I have seen those videos of Richard's before, and they are very informative.  Those conditions are very typical  for anyone (either lunar or planetary) who is producing top quality images.  If the image during live view does not have very good detail, then the data is not very high quality.  People that don't encounter good seeing themselves, but who do see examples of top quality images, can easily become susceptible to the myth that you can use superior processing to magically overcome bad seeing.  You simply cannot.  The original data must have significant sharp detail.  Judging from the fact that Richard only posts very intermittently, I can only surmise that he doesn't get excellent seeing (like that represented in his website images) as frequently as he would like!  Nor do most of us.  

Hi Tom, I guess the image did post excessively dark, as is the norm.  I have attached a brighter image.

 

Archimedes-Comparison2.jpg

 

Not sure how to feel about the seeing.  I guess I do feel good for the results I got.  While it was not good seeing by any stretch of the imagination, it is definitely not 'atrocious' by our standards here.  The lunar eclipse earlier this year was worse, and I have imaged at other times that have been much worse but didn't keep the results in the long run.  Collimation under those circumstances was near impossible and focus was essentially educated guesswork.  On the flip side, I would say the best seeing I've experienced was only moderately better.  I've defined what I believe is 'good' seeing here is when the image doesn't go in and out of focus.  Except a freak of nature event, I don't think we ever get seeing like Richard does.  If I were to wait around for that kind of seeing I probably would never produce a single image.


Edited by aeroman4907, 23 May 2019 - 09:03 PM.


#4 John Boudreau

John Boudreau

    Surveyor 1

  • *****
  • Posts: 1690
  • Joined: 06 Apr 2008
  • Loc: Boston Area, MA

Posted 23 May 2019 - 09:11 PM

 

 

I had actually never watched one of my own videos because I capture in SER and I don't have an SER viewer that I am aware of.  I used PIPP to convert a recent SER file to AVI so I could view it.  

PIPP author Chris Garry also has a SER Player available:

 

https://sites.google...pipp/ser-player
 


  • aeroman4907 likes this

#5 aeroman4907

aeroman4907

    Viking 1

  • -----
  • topic starter
  • Posts: 867
  • Joined: 23 Nov 2017
  • Loc: Castle Rock, Colorado

Posted 23 May 2019 - 09:18 PM

PIPP author Chris Garry also has a SER Player available:

 

https://sites.google...pipp/ser-player
 

Thanks John, works great.


  • John Boudreau likes this

#6 james7ca

james7ca

    Fly Me to the Moon

  • *****
  • Posts: 6791
  • Joined: 21 May 2011
  • Loc: San Diego, CA

Posted 23 May 2019 - 11:41 PM

Yes, once you have a modest level of proficiency and halfway decent equipment the two most important factors for any astrophotography are location and location. That being, locations that give frequently excellent seeing for planetary imaging and both good seeing and dark skies for DSO work. Good imaging is often the result of little more than favorable location (or, for most of us, that very rare night of good seeing).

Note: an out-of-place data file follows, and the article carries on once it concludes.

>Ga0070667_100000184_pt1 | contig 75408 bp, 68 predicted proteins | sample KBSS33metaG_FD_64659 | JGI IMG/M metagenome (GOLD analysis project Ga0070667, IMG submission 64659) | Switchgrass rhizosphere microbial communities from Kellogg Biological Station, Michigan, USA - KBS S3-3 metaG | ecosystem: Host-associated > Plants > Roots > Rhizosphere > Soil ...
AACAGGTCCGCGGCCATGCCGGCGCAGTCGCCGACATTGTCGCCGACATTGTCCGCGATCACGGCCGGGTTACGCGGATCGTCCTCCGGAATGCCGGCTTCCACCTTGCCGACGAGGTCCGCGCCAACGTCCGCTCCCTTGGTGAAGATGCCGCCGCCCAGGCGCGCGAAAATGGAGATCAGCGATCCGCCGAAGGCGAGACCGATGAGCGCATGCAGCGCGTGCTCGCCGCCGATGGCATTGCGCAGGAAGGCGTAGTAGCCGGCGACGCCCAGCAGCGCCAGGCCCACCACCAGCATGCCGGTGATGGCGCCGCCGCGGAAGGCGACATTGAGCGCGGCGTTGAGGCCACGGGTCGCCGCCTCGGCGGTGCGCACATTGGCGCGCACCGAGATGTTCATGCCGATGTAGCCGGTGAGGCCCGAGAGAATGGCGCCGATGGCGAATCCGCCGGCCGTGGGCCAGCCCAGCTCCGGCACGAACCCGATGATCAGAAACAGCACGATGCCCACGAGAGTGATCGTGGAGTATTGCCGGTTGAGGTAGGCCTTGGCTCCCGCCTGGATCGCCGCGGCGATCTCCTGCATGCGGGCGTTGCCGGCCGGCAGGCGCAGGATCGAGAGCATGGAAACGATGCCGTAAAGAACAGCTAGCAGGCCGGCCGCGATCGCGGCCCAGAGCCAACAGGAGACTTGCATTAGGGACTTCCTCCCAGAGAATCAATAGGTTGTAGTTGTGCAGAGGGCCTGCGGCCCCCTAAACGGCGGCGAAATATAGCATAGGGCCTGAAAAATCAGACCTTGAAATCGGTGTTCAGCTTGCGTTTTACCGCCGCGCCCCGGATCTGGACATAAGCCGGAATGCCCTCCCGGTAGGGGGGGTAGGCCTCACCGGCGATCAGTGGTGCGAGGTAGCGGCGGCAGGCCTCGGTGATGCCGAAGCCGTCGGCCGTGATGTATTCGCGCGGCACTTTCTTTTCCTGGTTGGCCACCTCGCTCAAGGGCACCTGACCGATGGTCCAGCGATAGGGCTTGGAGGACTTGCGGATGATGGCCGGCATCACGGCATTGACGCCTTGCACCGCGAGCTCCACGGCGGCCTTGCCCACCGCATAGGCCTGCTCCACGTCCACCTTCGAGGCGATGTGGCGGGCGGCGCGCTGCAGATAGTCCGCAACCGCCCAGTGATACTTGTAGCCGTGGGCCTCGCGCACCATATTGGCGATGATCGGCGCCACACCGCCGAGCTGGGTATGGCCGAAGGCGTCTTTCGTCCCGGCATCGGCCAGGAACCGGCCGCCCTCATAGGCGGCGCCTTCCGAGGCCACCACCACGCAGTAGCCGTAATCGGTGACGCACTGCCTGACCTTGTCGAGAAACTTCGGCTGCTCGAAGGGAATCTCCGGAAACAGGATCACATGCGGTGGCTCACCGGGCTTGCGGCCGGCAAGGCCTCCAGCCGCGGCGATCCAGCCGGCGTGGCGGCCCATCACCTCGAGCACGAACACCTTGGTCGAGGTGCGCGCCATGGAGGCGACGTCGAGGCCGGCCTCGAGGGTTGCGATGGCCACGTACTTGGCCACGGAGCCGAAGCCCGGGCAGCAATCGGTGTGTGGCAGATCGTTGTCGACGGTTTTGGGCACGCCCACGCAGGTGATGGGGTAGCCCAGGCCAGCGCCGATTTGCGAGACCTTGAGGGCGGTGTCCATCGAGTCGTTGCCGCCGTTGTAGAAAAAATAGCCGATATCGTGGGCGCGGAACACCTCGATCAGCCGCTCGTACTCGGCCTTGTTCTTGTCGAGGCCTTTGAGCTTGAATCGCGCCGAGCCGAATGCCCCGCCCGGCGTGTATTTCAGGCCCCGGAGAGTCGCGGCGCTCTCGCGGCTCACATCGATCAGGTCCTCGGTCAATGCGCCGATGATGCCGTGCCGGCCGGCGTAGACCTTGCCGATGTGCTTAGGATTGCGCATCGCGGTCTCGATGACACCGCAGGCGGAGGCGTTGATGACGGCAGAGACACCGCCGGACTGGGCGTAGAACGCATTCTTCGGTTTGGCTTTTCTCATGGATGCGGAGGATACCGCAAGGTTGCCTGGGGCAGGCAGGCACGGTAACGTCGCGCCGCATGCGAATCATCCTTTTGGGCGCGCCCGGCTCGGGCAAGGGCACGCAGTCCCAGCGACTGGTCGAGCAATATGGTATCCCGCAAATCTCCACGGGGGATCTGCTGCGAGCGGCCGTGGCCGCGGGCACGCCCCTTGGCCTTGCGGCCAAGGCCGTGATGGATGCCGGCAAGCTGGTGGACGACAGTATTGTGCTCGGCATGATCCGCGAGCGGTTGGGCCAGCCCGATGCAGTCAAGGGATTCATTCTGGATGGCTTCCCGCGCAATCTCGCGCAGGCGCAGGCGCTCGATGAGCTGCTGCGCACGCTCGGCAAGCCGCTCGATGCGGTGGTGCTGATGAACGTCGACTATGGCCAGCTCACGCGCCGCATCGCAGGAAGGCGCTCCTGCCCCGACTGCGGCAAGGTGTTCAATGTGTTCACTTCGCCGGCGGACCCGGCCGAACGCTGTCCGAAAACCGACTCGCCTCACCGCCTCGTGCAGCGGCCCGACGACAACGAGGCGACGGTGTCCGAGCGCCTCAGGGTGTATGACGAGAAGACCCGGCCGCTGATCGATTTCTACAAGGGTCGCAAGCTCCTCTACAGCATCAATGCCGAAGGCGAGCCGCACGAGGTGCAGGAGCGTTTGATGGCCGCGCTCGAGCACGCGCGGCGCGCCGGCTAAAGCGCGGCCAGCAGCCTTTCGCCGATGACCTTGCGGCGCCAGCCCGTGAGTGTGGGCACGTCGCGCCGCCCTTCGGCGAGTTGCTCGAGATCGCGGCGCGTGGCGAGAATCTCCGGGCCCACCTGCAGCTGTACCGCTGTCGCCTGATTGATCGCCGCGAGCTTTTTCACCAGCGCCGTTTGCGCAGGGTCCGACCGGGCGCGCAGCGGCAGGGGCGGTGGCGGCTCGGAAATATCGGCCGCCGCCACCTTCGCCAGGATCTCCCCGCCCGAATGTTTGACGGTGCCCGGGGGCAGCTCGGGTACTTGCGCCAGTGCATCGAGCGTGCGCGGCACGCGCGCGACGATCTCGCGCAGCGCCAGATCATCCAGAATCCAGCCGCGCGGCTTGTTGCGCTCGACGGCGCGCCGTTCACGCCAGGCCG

I can still remember the disheartening laugh I made when I first watched a lecture by Christopher Go where he showed two video clips of Jupiter illustrating good and bad seeing conditions. The point being that I had never seen anything like what he showed for "good" seeing and where his "bad" was probably near to what I'd term a good night for imaging.



#7 RedLionNJ

RedLionNJ

    Gemini

  • *****
  • Posts: 3373
  • Joined: 29 Dec 2009
  • Loc: Red Lion, NJ, USA

Posted 24 May 2019 - 09:45 AM

Thanks John, works great.

You can also simply press "play" in AS!3 to view a SER



#8 MalVeauX

MalVeauX

    Fly Me to the Moon

  • *****
  • Posts: 5219
  • Joined: 25 Feb 2016
  • Loc: Florida

Posted 24 May 2019 - 10:07 AM

Location is everything with respect to seeing. Seeing is everything when it comes to high resolution recording. I agree that it's very easy to see someone's work who routinely are going somewhere, or live somewhere, with excellent seeing and image with moderate to very large apertures and come away with top quality data for terrestrial imaging and make it look like it can be reproduced somewhere else. But the bottom line is the seeing. You can use monochrome and different wavelengths of light to steady the seeing with longer wavelengths, such as red light or near IR wavelength light (610nm or 742nm or even higher). It costs you transmission but it may steady the seeing to allow the use of the larger aperture in the conditions. It's lower angular resolution, but it lets you image. Conversely, if seeing is excellent, you can use shorter wavelengths (such as green, or around 500nm) to have higher angular resolution for the same aperture. But conditions have to support it. You can stack thousands of frames and use math to unblurr it, but it's no substitute for poor seeing unfortunately. You can find the cap or ceiling of your seeing limitations and image with an aperture and/or image scale just under it and have more success more often without it being a gamble as much, compared to just using the biggest aperture and finest imaging scale you can get your hands on, only to find out, the seeing doesn't allow the resolution to ever be realized.